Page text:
The Writing Process is a Balancing Act

Mary E. Maki grew up in the Finger Lakes Region of Upstate New York where her first two mystery books are set. Her third Caitlyn Jamison mystery is set in Virginia’s Northern Neck and is to be released in late 2018.

As well as writing mysteries, Mary is a family historian. Along those lines, she played an integral part on the team that produced three volumes of the Newtown (CT) Oral History Project, the Ulysses Historical Society (NYS) Oral History Project, and the Newfield, NY Historical Society Oral History Project. She was instrumental in starting and holding officer positions with the Genealogy Club of Newtown, and served three years as secretary to the Fredericksburg Regional Genealogical Society. She is a volunteer at the Historic Fredericksburg Foundation, Inc. and on the committee to create a visible likeness of the 18th century Fielding Lewis Store.

She has written several genealogy monographs honoring her Agard, Hardenbrook, and Nunn ancestors. Her genealogy research has been published in Connecticut Ancestry, the Nutmegger (Connecticut Society of Genealogists), and on the Genealogy Club of Newtown (CT) website.

Mary is a member of the National and Central Virginia Sisters in Crime, the Central Rappahannock Regional Library Inklings writing group, and the Old Town Sleuths Mystery Writers in Fredericksburg, Virginia.

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A friend I had not seen in a long time recently visited. It was fun catching up, but during her visit I couldn’t help thinking about my writing projects. I yearned to get back to my characters. And then I realized the writing life was taking over.

I have five writing projects going now: The third book in my Caitlyn Jamison mystery series, a short story for the Central Virginia Sisters in Crime anthology, preparation for leading our library’s fiction critique group, a Writing Your Family History presentation for our annual genealogical society’s conference, and an idea for another mystery series. My challenge is to find the right balance to complete these tasks and still have plenty of time for “life.”

It started with genealogy

For as long as I can remember I’ve been interested in history, so it came as no surprise when I reached “a certain age” my interest turned to genealogy. I became the family historian. In order to do the job I needed to sharpen my research and writing skills. I attended genealogy conferences, and it was at one of those conferences that I learned: Writing helps you make sense of things.

Ironically, it was that advice that prompted me to write my first Caitlyn Jamison mystery, An Unexpected Death.

The year was 2008. After a period of growth and prosperity, our country’s financial system suddenly crumbled. Those responsible for the financial collapse, in my mind, were not being held responsible. Instead, businesses closed, employees lost their jobs, and then as a result middle class workers lost their homes. I was frustrated and the only thing I could do about the situation was to write. Because—writing helps you make sense of things.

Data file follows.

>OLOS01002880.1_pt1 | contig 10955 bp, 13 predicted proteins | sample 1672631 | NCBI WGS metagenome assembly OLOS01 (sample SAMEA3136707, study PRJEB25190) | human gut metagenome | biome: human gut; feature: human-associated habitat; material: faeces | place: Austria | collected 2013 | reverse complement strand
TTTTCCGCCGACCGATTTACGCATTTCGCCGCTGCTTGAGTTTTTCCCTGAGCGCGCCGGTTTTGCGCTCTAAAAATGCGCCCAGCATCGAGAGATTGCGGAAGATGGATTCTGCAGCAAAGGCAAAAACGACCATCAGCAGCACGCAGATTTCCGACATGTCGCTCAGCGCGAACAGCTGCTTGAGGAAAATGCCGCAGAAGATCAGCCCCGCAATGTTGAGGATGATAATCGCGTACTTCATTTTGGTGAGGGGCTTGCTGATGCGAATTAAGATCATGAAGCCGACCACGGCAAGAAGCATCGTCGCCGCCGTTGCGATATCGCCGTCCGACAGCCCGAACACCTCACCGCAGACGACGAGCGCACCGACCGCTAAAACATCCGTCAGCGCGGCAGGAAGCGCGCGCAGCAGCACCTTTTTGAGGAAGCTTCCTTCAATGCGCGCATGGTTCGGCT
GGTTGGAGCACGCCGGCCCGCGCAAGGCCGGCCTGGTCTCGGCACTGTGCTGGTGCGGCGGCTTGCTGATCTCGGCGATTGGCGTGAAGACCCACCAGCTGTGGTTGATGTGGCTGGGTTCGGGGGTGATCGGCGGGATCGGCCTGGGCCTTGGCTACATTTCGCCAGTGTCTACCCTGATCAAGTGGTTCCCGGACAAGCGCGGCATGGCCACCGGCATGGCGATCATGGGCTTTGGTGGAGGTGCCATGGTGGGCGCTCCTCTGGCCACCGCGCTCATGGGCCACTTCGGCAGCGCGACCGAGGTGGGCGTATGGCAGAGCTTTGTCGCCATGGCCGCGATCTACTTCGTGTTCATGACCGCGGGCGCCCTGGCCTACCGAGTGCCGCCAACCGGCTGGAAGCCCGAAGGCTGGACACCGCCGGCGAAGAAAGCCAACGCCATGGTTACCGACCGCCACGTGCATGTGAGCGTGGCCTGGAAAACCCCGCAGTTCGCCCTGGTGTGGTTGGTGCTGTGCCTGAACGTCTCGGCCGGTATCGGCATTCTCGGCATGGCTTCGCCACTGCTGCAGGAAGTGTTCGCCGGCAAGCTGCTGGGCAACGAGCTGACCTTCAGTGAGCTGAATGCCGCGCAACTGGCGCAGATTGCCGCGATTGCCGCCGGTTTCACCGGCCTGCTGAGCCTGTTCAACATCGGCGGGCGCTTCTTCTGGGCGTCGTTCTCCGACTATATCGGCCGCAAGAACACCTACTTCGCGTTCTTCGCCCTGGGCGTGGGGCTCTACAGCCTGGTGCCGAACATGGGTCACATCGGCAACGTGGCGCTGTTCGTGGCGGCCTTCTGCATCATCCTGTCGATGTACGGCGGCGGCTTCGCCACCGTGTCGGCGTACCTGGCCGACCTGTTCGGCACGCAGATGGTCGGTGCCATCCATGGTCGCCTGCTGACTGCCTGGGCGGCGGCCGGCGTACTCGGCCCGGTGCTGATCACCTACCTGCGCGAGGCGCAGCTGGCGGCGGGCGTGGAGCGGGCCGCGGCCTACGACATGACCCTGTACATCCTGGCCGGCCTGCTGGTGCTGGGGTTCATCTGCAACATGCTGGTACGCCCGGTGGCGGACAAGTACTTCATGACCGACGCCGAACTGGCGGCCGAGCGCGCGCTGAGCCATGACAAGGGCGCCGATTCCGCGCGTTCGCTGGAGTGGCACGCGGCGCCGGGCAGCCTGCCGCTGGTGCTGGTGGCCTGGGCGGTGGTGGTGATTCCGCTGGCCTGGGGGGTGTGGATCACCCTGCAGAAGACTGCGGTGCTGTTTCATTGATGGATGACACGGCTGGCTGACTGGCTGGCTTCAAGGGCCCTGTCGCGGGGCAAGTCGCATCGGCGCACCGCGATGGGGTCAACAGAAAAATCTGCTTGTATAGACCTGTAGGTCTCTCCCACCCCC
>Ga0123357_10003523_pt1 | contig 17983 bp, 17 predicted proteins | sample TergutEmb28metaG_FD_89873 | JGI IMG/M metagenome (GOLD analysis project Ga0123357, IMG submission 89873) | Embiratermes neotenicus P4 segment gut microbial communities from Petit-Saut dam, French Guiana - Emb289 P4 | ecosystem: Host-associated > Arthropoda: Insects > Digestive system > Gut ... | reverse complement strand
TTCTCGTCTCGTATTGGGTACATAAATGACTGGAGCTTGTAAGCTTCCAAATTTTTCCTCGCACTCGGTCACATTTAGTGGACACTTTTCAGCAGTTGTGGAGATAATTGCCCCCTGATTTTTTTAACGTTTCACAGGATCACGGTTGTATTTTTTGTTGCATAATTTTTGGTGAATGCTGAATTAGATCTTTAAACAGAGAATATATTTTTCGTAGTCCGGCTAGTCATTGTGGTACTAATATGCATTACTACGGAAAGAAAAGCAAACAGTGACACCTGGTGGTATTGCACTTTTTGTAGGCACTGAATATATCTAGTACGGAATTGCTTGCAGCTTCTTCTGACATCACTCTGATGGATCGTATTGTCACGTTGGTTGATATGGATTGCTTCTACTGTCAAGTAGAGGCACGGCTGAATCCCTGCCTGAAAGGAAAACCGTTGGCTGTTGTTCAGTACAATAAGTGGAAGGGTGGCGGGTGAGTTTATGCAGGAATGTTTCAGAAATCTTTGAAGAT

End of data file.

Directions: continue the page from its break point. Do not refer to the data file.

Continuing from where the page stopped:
The book was a success, and I realized that I loved writing mysteries. One book wasn’t enough. The characters wanted another story, another adventure. Readers asked for another story, another adventure. So as soon as An Unexpected Death was published, I started the second in the series, Fatal Dose. That book was also well received. Readers and characters asked for more, so I’m working on my third Caitlyn Jamison mystery.

Writer’s block and the dreaded middle

Every writer experiences a time when the story doesn’t move along. We call this writer’s block, and that can be overcome with exercise, socialization, volunteer work, and enjoying a hobby. In other words, take a break from your writing.

Writer’s block can also alert the writer that the plot line and/or characters are not working. This happened to me on my first writing attempt in 2008. I’d made my protagonist too old, and the timeframe wasn’t right. I got to the dreaded middle and the story stopped. It wasn’t until 2014 when I reviewed the manuscript that I understood why it hadn’t worked.

Hourly breaks are a must. Get up, walk around, and do something else. It stimulates the brain cells and you come back refreshed. It helps to set aside a dedicated writing time each day. It doesn’t have to be long, but enough time to get into the story and into the characters’ heads, which I call getting into my creative groove. When I’m in the “groove,” my characters definitely take over.

Turn off email and social media. They are time sucks.

Finally, understand that your characters will reside in your head. Just don’t let them (completely) take over your life. And most of all, enjoy the writing journey.